Physics Stack Exchange is a question and answer site for active researchers, academics and students of physics. It's 100% free.

Sign up
Here's how it works:
  1. Anybody can ask a question
  2. Anybody can answer
  3. The best answers are voted up and rise to the top

How are interplanetary trajectories that involve gravity assist maneuvers found?


  • the MESSENGER spacecraft made flybys of Earth, Venus, and Mercury before getting into orbit
  • the Juno spacecraft will flyby Earth (returning after launch) before continuing to Jupiter
  • many more...

Are these found using a brute force search of virtually all possible paths or is there a more direct method for finding these helpful alignments?

If I decided to leave for Neptune today (using gravity assist), how would I find a good route and are such tools available on the desktop?

share|cite|improve this question
up vote 5 down vote accepted

If I decided to leave for Neptune today (using gravity assist), how would I find a good route and are such tools available on the desktop?

I don't know about the 'find[ing] a good route' stuff, but my understanding is that the main tool used for these calculations is the SPICE Toolkit, and if I understand correctly, it's no longer ITAR controlled, so anyone should be allowed to download it.

I've also never used it myself, so I have no idea what sort of user-interfaces there are to it; we just use it for computing the location of spacecraft via an API.

(and this reminds me -- in the movie 'Starship Troopers', if the computer's able to confirm that the new route is the 'optimal path', why did they rely on humans putting in the path in the first place?)

share|cite|improve this answer
Looks interesting, I'll take a look at it. Thank you. – Anna Karenina Aug 8 '11 at 20:09

The first use of a planet's gravitational field to accelerate a spacecraft on to another planet was by Mariner 10, launched in 1973, which used the gravitational field of Venus to be accelerated towards the planet Mercury in early 1974. Pioneer 10 and Pioneer 11, launched in 1972 and 1973, used the gravitational field of Jupiter later in 1974 to reach interstellar space, with Pioneer 11 also passing past Saturn. Voyagers 1 and 2 were launched in 1977, again using Jupiter's gravity to reach interstellar space with both also passing Saturn and Voyager 2 also passing Uranus in 1986 and Neptune in 1989.

I have gone into this history to show how the basic technique was used early in the space age with computers far less capable than we have today. Since most of the trajectory of all of these spacecraft is mostly defined by successive two-body problems (Sun and spacecraft, planet and spacecraft), the total computer requirements are not excessive.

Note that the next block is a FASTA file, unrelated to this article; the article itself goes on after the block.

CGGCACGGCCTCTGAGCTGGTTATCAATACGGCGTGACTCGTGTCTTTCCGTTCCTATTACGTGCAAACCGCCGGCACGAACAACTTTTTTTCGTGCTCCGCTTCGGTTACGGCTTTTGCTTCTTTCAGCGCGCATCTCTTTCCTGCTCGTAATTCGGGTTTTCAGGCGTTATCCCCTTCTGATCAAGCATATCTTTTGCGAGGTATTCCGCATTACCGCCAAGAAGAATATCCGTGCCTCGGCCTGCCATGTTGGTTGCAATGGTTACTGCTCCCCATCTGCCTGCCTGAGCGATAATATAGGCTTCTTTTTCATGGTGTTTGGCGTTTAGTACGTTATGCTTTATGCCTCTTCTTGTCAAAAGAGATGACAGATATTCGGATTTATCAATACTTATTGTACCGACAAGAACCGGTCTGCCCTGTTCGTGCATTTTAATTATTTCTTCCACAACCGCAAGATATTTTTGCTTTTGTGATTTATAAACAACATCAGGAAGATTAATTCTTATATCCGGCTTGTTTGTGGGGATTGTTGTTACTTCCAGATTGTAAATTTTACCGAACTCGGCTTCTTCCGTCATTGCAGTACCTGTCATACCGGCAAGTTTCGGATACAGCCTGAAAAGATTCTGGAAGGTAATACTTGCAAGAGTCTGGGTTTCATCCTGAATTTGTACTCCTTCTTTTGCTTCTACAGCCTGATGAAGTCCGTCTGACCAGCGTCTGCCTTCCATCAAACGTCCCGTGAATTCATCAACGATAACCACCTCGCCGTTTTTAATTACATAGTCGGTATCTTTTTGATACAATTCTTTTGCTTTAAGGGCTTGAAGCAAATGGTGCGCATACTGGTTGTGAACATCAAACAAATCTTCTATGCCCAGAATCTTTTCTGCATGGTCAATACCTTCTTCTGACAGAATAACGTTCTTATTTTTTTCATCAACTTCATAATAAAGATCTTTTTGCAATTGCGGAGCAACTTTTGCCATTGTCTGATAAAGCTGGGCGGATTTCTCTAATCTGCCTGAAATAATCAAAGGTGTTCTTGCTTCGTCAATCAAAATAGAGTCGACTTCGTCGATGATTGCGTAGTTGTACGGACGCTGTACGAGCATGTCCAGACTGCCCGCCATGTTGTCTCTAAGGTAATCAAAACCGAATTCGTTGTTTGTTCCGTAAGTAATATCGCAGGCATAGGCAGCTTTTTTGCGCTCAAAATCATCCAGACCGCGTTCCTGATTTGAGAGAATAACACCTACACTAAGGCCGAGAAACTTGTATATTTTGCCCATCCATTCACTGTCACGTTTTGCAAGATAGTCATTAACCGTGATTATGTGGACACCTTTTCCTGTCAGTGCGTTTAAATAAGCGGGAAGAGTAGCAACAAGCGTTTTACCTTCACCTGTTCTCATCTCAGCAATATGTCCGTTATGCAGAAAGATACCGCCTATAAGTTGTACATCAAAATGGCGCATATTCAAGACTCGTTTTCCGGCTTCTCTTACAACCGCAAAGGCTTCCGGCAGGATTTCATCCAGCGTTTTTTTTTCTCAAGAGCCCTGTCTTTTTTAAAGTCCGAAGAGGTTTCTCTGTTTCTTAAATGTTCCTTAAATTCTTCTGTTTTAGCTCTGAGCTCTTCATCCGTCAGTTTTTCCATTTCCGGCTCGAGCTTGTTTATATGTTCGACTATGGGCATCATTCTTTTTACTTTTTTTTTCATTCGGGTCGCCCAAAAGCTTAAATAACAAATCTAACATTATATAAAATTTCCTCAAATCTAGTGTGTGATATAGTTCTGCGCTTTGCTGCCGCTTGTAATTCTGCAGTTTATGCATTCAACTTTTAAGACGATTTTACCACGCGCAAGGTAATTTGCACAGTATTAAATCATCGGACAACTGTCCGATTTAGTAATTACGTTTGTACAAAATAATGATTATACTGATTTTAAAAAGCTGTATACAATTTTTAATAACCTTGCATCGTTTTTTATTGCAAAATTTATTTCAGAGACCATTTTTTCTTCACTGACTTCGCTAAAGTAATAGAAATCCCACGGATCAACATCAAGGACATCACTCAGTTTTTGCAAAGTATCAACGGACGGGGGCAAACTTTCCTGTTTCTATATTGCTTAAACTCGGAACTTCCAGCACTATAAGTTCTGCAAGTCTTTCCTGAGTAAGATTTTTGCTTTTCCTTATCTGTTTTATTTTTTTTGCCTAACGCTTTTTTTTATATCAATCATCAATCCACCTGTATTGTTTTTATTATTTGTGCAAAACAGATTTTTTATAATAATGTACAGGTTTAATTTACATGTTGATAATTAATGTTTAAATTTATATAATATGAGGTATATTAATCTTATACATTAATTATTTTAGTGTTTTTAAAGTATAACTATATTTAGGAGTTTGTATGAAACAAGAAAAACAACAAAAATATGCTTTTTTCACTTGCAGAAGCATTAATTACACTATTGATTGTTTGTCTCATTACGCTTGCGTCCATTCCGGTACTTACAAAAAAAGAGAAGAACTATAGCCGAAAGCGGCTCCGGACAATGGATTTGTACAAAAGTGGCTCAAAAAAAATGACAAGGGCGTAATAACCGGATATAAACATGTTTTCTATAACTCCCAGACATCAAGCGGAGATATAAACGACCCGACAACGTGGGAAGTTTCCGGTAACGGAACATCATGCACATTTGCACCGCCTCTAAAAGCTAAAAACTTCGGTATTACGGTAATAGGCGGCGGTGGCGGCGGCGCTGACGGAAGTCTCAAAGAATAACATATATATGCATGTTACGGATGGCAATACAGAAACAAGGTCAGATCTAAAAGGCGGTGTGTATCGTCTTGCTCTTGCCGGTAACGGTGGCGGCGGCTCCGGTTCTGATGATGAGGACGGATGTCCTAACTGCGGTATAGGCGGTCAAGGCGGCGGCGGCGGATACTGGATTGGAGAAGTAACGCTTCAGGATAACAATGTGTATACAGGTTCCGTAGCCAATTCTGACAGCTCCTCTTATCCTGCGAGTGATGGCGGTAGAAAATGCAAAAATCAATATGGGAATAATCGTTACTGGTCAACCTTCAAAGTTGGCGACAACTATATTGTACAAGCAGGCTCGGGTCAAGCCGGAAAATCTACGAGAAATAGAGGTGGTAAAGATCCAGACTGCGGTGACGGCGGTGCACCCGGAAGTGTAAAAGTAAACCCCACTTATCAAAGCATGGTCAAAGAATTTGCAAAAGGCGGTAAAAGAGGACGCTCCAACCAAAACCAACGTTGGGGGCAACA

More recently, as you have noted, more exotic trajectories have been made with repeated flybys of the Earth, Venus, and Mercury. Although more elaborate, with more parameters available, the basic computer chores are not that difficult. Although adding encounters can save energy, they also add mission time because of the slow cruises between planetary encounters. I will add that the complexities of the missions increase considerably when allowing for the addition of additional energy changes, called deep space maneuvers (DSM), by firing thrusters in a specified direction for a specified duration, into the itineraries. This is because the DSM's can be done over a range of possible times rather than at merely the times of planetary encounters.

Running this software should easily be within the capability of a desktop computer and amateur mission planners could have a go at it if a suitable package is available.

There is a type of mission, however, that would be much more computer intensive, and those are missions, like Dawn that is visiting asteroids Vesta and Ceres, where the thrust is low but continuous, using solar cells to provide energy to keep ions flowing out of the rocket exhaust at high velocity. These would be like a continuous series of DSM's!

share|cite|improve this answer
Thank you. Do you mean that since these "successive two-body problems" are not computationally excessive, that a brute force search is used to pick or find one particular trajectory? I'm sure there's more than one way to get to Mercury and I was curious what specific algorithm was used or could be used to optimize the search. – Anna Karenina Aug 8 '11 at 12:27
Well, I think you'll need to hear from an expert in this area, Anna since you are looking for sort of an 'insider's' story that may go beyond what is normally published. Hopefully, we'll hear from one. – Pete Jackson Aug 8 '11 at 17:32

Your Answer


By posting your answer, you agree to the privacy policy and terms of service.

Not the answer you're looking for? Browse other questions tagged or ask your own question.